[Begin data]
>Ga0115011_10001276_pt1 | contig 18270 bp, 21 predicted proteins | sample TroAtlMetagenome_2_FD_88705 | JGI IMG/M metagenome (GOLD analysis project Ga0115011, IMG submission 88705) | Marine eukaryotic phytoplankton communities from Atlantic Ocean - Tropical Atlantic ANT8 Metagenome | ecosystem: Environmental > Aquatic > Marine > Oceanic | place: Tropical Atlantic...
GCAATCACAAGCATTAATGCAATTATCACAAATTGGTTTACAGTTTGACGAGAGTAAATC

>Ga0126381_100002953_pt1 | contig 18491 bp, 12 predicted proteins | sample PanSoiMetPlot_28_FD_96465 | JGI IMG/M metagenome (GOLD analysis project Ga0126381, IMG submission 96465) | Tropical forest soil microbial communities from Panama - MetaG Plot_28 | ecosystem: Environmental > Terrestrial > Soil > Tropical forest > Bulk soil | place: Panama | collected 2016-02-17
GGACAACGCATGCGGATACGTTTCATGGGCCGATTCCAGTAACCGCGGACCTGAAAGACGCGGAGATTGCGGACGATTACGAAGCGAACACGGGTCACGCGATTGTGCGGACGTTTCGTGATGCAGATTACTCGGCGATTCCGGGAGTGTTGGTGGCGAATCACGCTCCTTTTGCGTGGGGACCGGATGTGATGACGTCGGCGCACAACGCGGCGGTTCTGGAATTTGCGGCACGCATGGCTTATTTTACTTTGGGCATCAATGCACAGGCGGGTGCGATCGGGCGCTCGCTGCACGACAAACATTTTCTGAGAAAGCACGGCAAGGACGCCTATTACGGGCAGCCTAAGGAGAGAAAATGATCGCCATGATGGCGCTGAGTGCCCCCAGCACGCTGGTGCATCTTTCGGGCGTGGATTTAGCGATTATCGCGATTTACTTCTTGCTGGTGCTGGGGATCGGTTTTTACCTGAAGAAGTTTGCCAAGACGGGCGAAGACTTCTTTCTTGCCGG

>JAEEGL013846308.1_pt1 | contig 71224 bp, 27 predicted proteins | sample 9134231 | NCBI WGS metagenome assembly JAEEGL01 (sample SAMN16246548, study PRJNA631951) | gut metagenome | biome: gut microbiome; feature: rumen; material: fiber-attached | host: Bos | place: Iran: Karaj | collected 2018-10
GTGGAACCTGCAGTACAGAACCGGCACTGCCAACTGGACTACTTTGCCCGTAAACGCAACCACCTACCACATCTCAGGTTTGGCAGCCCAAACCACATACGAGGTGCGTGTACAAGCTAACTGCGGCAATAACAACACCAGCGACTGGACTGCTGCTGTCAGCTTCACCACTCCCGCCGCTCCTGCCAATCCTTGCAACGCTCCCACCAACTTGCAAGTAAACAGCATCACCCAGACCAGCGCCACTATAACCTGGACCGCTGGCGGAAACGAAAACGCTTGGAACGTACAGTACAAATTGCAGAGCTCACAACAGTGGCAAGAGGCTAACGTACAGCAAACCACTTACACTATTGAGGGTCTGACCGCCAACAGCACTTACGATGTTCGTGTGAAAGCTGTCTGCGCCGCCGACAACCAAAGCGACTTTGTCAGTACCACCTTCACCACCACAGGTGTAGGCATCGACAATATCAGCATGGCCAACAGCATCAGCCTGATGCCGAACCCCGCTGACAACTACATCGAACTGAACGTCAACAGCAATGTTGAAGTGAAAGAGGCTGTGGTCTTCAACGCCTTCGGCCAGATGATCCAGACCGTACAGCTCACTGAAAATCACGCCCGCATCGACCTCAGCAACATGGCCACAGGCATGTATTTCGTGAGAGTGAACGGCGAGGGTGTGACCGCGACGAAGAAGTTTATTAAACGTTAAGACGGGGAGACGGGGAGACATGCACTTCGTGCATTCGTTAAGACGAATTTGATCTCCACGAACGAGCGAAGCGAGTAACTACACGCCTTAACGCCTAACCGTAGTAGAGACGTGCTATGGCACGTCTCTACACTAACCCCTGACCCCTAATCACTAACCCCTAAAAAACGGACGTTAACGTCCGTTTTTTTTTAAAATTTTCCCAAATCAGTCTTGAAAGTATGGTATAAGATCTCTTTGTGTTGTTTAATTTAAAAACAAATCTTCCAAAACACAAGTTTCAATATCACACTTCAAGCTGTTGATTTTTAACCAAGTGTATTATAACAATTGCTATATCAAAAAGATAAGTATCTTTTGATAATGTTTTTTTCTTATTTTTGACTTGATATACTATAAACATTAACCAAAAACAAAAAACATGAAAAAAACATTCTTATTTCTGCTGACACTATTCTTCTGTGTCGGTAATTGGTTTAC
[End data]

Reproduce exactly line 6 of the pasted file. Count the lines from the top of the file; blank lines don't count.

GTGGAACCTGCAGTACAGAACCGGCACTGCCAACTGGACTACTTTGCCCGTAAACGCAACCACCTACCACATCTCAGGTTTGGCAGCCCAAACCACATACGAGGTGCGTGTACAAGCTAACTGCGGCAATAACAACACCAGCGACTGGACTGCTGCTGTCAGCTTCACCACTCCCGCCGCTCCTGCCAATCCTTGCAACGCTCCCACCAACTTGCAAGTAAACAGCATCACCCAGACCAGCGCCACTATAACCTGGACCGCTGGCGGAAACGAAAACGCTTGGAACGTACAGTACAAATTGCAGAGCTCACAACAGTGGCAAGAGGCTAACGTACAGCAAACCACTTACACTATTGAGGGTCTGACCGCCAACAGCACTTACGATGTTCGTGTGAAAGCTGTCTGCGCCGCCGACAACCAAAGCGACTTTGTCAGTACCACCTTCACCACCACAGGTGTAGGCATCGACAATATCAGCATGGCCAACAGCATCAGCCTGATGCCGAACCCCGCTGACAACTACATCGAACTGAACGTCAACAGCAATGTTGAAGTGAAAGAGGCTGTGGTCTTCAACGCCTTCGGCCAGATGATCCAGACCGTACAGCTCACTGAAAATCACGCCCGCATCGACCTCAGCAACATGGCCACAGGCATGTATTTCGTGAGAGTGAACGGCGAGGGTGTGACCGCGACGAAGAAGTTTATTAAACGTTAAGACGGGGAGACGGGGAGACATGCACTTCGTGCATTCGTTAAGACGAATTTGATCTCCACGAACGAGCGAAGCGAGTAACTACACGCCTTAACGCCTAACCGTAGTAGAGACGTGCTATGGCACGTCTCTACACTAACCCCTGACCCCTAATCACTAACCCCTAAAAAACGGACGTTAACGTCCGTTTTTTTTTAAAATTTTCCCAAATCAGTCTTGAAAGTATGGTATAAGATCTCTTTGTGTTGTTTAATTTAAAAACAAATCTTCCAAAACACAAGTTTCAATATCACACTTCAAGCTGTTGATTTTTAACCAAGTGTATTATAACAATTGCTATATCAAAAAGATAAGTATCTTTTGATAATGTTTTTTTCTTATTTTTGACTTGATATACTATAAACATTAACCAAAAACAAAAAACATGAAAAAAACATTCTTATTTCTGCTGACACTATTCTTCTGTGTCGGTAATTGGTTTAC